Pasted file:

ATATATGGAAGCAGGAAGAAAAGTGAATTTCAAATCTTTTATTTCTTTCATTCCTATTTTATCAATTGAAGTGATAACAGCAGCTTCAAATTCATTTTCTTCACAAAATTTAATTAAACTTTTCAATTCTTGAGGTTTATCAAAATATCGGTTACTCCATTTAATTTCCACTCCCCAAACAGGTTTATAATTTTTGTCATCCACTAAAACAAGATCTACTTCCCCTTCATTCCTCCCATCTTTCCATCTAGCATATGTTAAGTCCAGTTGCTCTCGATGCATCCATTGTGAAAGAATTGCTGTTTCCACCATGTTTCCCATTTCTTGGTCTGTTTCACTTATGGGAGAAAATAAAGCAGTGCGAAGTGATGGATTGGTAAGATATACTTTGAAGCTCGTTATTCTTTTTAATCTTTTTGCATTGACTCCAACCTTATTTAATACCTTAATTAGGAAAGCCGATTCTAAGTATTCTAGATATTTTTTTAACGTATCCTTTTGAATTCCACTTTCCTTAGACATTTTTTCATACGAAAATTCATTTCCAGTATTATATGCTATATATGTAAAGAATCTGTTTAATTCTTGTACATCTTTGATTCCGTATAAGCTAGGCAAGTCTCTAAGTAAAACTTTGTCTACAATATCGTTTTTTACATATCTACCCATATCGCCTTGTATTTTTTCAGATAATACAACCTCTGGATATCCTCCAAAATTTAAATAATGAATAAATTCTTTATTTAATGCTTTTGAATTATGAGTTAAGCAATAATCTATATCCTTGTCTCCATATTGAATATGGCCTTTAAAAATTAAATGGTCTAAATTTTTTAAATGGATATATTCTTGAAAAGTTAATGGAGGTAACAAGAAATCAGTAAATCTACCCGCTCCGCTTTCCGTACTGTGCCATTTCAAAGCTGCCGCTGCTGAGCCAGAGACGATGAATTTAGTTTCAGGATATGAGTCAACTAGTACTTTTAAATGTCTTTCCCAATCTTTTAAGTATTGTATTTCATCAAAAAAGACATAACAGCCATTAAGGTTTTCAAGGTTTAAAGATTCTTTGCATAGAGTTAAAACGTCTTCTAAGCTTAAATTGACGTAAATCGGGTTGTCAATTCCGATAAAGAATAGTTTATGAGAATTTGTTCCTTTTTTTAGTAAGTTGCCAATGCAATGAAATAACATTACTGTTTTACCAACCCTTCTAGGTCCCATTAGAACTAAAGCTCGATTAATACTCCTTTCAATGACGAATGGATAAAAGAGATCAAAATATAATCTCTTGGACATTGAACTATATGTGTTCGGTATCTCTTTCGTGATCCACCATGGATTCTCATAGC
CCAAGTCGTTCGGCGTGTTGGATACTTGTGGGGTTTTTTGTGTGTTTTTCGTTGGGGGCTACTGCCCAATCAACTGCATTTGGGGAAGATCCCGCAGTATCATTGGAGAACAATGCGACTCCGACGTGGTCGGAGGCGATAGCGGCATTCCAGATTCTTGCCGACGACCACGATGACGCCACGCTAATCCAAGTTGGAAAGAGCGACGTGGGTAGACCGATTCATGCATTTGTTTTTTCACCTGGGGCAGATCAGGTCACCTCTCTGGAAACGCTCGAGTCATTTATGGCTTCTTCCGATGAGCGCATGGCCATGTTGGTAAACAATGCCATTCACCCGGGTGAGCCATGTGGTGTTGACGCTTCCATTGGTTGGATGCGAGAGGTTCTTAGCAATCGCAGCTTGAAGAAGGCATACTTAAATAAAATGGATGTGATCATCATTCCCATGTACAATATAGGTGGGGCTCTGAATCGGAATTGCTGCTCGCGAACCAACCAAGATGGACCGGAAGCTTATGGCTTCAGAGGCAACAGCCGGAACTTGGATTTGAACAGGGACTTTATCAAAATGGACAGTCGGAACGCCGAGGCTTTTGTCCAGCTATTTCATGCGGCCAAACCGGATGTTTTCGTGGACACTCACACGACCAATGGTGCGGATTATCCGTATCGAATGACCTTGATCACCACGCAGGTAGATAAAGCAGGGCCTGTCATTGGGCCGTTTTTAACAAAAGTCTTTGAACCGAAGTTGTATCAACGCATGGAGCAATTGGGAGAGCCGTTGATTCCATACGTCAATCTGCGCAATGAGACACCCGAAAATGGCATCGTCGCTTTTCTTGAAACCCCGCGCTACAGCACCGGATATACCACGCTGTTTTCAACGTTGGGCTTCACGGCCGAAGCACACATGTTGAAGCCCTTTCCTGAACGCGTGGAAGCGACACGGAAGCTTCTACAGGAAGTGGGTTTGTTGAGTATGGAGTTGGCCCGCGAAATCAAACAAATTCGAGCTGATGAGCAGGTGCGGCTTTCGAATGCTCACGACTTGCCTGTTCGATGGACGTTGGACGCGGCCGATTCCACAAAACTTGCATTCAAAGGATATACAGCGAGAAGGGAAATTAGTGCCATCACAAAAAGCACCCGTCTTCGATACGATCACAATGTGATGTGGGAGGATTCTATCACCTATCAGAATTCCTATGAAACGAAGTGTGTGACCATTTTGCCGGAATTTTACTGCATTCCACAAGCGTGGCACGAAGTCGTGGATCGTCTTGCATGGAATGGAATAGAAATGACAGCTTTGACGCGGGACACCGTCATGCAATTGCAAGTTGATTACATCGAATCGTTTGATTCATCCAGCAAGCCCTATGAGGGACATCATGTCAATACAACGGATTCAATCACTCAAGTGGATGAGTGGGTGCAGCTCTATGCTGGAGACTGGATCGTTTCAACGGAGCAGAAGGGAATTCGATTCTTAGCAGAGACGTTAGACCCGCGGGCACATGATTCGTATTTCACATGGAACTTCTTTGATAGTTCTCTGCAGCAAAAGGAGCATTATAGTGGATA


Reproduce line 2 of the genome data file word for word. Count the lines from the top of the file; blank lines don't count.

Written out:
CCAAGTCGTTCGGCGTGTTGGATACTTGTGGGGTTTTTTGTGTGTTTTTCGTTGGGGGCTACTGCCCAATCAACTGCATTTGGGGAAGATCCCGCAGTATCATTGGAGAACAATGCGACTCCGACGTGGTCGGAGGCGATAGCGGCATTCCAGATTCTTGCCGACGACCACGATGACGCCACGCTAATCCAAGTTGGAAAGAGCGACGTGGGTAGACCGATTCATGCATTTGTTTTTTCACCTGGGGCAGATCAGGTCACCTCTCTGGAAACGCTCGAGTCATTTATGGCTTCTTCCGATGAGCGCATGGCCATGTTGGTAAACAATGCCATTCACCCGGGTGAGCCATGTGGTGTTGACGCTTCCATTGGTTGGATGCGAGAGGTTCTTAGCAATCGCAGCTTGAAGAAGGCATACTTAAATAAAATGGATGTGATCATCATTCCCATGTACAATATAGGTGGGGCTCTGAATCGGAATTGCTGCTCGCGAACCAACCAAGATGGACCGGAAGCTTATGGCTTCAGAGGCAACAGCCGGAACTTGGATTTGAACAGGGACTTTATCAAAATGGACAGTCGGAACGCCGAGGCTTTTGTCCAGCTATTTCATGCGGCCAAACCGGATGTTTTCGTGGACACTCACACGACCAATGGTGCGGATTATCCGTATCGAATGACCTTGATCACCACGCAGGTAGATAAAGCAGGGCCTGTCATTGGGCCGTTTTTAACAAAAGTCTTTGAACCGAAGTTGTATCAACGCATGGAGCAATTGGGAGAGCCGTTGATTCCATACGTCAATCTGCGCAATGAGACACCCGAAAATGGCATCGTCGCTTTTCTTGAAACCCCGCGCTACAGCACCGGATATACCACGCTGTTTTCAACGTTGGGCTTCACGGCCGAAGCACACATGTTGAAGCCCTTTCCTGAACGCGTGGAAGCGACACGGAAGCTTCTACAGGAAGTGGGTTTGTTGAGTATGGAGTTGGCCCGCGAAATCAAACAAATTCGAGCTGATGAGCAGGTGCGGCTTTCGAATGCTCACGACTTGCCTGTTCGATGGACGTTGGACGCGGCCGATTCCACAAAACTTGCATTCAAAGGATATACAGCGAGAAGGGAAATTAGTGCCATCACAAAAAGCACCCGTCTTCGATACGATCACAATGTGATGTGGGAGGATTCTATCACCTATCAGAATTCCTATGAAACGAAGTGTGTGACCATTTTGCCGGAATTTTACTGCATTCCACAAGCGTGGCACGAAGTCGTGGATCGTCTTGCATGGAATGGAATAGAAATGACAGCTTTGACGCGGGACACCGTCATGCAATTGCAAGTTGATTACATCGAATCGTTTGATTCATCCAGCAAGCCCTATGAGGGACATCATGTCAATACAACGGATTCAATCACTCAAGTGGATGAGTGGGTGCAGCTCTATGCTGGAGACTGGATCGTTTCAACGGAGCAGAAGGGAATTCGATTCTTAGCAGAGACGTTAGACCCGCGGGCACATGATTCGTATTTCACATGGAACTTCTTTGATAGTTCTCTGCAGCAAAAGGAGCATTATAGTGGATA